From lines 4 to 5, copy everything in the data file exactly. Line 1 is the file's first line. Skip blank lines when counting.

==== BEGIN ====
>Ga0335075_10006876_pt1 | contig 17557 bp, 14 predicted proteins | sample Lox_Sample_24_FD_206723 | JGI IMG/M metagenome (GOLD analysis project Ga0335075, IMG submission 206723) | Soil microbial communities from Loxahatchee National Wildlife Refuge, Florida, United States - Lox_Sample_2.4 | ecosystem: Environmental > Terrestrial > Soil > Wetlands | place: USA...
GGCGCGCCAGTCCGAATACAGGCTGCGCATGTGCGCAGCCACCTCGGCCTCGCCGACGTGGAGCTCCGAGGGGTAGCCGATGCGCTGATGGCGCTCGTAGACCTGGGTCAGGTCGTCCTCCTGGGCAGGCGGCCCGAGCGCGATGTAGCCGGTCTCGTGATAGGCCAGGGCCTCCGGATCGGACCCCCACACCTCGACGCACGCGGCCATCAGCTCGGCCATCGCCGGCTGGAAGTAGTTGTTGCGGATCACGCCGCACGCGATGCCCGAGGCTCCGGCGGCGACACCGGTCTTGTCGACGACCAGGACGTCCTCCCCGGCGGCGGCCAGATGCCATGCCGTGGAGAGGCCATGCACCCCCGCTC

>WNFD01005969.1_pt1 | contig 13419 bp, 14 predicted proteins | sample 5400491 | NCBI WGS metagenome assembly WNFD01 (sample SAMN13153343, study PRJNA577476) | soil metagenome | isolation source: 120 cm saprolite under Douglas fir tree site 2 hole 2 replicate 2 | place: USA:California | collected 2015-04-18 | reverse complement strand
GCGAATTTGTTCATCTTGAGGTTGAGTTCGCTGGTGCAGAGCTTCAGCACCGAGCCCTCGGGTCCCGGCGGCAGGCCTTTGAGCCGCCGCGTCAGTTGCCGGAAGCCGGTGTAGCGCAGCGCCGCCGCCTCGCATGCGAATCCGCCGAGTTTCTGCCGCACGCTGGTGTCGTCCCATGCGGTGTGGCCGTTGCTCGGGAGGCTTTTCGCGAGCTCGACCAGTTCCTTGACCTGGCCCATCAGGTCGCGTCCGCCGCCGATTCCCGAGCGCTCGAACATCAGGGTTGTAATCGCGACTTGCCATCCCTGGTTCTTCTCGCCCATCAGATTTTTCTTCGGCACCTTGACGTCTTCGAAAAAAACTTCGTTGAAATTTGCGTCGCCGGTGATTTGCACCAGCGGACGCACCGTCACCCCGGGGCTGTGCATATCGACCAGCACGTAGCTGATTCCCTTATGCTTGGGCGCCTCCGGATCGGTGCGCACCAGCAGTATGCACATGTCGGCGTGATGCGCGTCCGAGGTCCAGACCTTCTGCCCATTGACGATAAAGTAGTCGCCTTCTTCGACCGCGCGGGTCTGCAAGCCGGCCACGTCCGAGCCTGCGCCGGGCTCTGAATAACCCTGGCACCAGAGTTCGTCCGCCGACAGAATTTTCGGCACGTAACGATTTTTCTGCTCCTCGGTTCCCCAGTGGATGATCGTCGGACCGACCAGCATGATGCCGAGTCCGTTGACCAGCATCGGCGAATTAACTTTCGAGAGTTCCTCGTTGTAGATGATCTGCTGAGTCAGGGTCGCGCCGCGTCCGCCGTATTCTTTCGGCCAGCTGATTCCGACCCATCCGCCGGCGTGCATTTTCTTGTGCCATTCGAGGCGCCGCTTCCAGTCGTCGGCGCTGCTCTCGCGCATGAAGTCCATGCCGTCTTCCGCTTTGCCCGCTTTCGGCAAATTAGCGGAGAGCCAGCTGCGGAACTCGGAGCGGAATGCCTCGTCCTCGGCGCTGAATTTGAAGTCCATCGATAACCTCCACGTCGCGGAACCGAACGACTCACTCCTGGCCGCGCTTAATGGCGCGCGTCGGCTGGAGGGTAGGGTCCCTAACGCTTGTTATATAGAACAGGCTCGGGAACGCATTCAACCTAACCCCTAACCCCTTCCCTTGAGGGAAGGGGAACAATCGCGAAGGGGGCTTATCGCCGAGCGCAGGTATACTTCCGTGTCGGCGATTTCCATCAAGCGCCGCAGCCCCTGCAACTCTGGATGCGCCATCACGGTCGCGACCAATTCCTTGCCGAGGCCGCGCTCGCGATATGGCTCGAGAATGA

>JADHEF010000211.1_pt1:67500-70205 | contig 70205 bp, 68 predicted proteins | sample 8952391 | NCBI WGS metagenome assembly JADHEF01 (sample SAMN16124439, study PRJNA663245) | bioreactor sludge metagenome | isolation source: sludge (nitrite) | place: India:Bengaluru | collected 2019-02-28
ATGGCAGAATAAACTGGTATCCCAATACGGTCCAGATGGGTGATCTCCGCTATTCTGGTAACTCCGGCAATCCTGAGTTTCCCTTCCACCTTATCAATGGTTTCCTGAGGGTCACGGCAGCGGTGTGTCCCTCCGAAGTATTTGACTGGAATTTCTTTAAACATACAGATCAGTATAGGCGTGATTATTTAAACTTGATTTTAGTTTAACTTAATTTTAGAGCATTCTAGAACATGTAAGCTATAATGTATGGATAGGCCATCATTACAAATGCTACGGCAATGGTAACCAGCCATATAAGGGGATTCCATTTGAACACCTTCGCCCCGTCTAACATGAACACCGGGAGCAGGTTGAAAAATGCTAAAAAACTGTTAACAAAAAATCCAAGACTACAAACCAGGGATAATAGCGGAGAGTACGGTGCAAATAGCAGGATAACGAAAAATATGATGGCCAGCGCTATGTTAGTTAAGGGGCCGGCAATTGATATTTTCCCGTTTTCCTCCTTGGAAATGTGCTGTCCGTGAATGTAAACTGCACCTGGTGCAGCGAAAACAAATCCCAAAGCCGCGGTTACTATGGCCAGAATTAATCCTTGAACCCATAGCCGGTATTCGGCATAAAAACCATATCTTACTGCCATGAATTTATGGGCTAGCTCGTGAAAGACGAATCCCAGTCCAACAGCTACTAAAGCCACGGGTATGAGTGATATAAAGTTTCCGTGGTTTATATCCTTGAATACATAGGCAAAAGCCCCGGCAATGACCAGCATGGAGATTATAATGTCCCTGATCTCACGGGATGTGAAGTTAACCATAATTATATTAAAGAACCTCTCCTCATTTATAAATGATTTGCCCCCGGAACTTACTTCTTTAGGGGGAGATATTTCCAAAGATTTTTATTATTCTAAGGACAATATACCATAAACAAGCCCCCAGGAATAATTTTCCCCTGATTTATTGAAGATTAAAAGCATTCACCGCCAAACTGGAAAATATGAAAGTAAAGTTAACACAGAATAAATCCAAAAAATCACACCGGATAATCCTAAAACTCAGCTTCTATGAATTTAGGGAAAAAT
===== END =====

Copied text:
GCGAATTTGTTCATCTTGAGGTTGAGTTCGCTGGTGCAGAGCTTCAGCACCGAGCCCTCGGGTCCCGGCGGCAGGCCTTTGAGCCGCCGCGTCAGTTGCCGGAAGCCGGTGTAGCGCAGCGCCGCCGCCTCGCATGCGAATCCGCCGAGTTTCTGCCGCACGCTGGTGTCGTCCCATGCGGTGTGGCCGTTGCTCGGGAGGCTTTTCGCGAGCTCGACCAGTTCCTTGACCTGGCCCATCAGGTCGCGTCCGCCGCCGATTCCCGAGCGCTCGAACATCAGGGTTGTAATCGCGACTTGCCATCCCTGGTTCTTCTCGCCCATCAGATTTTTCTTCGGCACCTTGACGTCTTCGAAAAAAACTTCGTTGAAATTTGCGTCGCCGGTGATTTGCACCAGCGGACGCACCGTCACCCCGGGGCTGTGCATATCGACCAGCACGTAGCTGATTCCCTTATGCTTGGGCGCCTCCGGATCGGTGCGCACCAGCAGTATGCACATGTCGGCGTGATGCGCGTCCGAGGTCCAGACCTTCTGCCCATTGACGATAAAGTAGTCGCCTTCTTCGACCGCGCGGGTCTGCAAGCCGGCCACGTCCGAGCCTGCGCCGGGCTCTGAATAACCCTGGCACCAGAGTTCGTCCGCCGACAGAATTTTCGGCACGTAACGATTTTTCTGCTCCTCGGTTCCCCAGTGGATGATCGTCGGACCGACCAGCATGATGCCGAGTCCGTTGACCAGCATCGGCGAATTAACTTTCGAGAGTTCCTCGTTGTAGATGATCTGCTGAGTCAGGGTCGCGCCGCGTCCGCCGTATTCTTTCGGCCAGCTGATTCCGACCCATCCGCCGGCGTGCATTTTCTTGTGCCATTCGAGGCGCCGCTTCCAGTCGTCGGCGCTGCTCTCGCGCATGAAGTCCATGCCGTCTTCCGCTTTGCCCGCTTTCGGCAAATTAGCGGAGAGCCAGCTGCGGAACTCGGAGCGGAATGCCTCGTCCTCGGCGCTGAATTTGAAGTCCATCGATAACCTCCACGTCGCGGAACCGAACGACTCACTCCTGGCCGCGCTTAATGGCGCGCGTCGGCTGGAGGGTAGGGTCCCTAACGCTTGTTATATAGAACAGGCTCGGGAACGCATTCAACCTAACCCCTAACCCCTTCCCTTGAGGGAAGGGGAACAATCGCGAAGGGGGCTTATCGCCGAGCGCAGGTATACTTCCGTGTCGGCGATTTCCATCAAGCGCCGCAGCCCCTGCAACTCTGGATGCGCCATCACGGTCGCGACCAATTCCTTGCCGAGGCCGCGCTCGCGATATGGCTCGAGAATGA

>JADHEF010000211.1_pt1:67500-70205 | contig 70205 bp, 68 predicted proteins | sample 8952391 | NCBI WGS metagenome assembly JADHEF01 (sample SAMN16124439, study PRJNA663245) | bioreactor sludge metagenome | isolation source: sludge (nitrite) | place: India:Bengaluru | collected 2019-02-28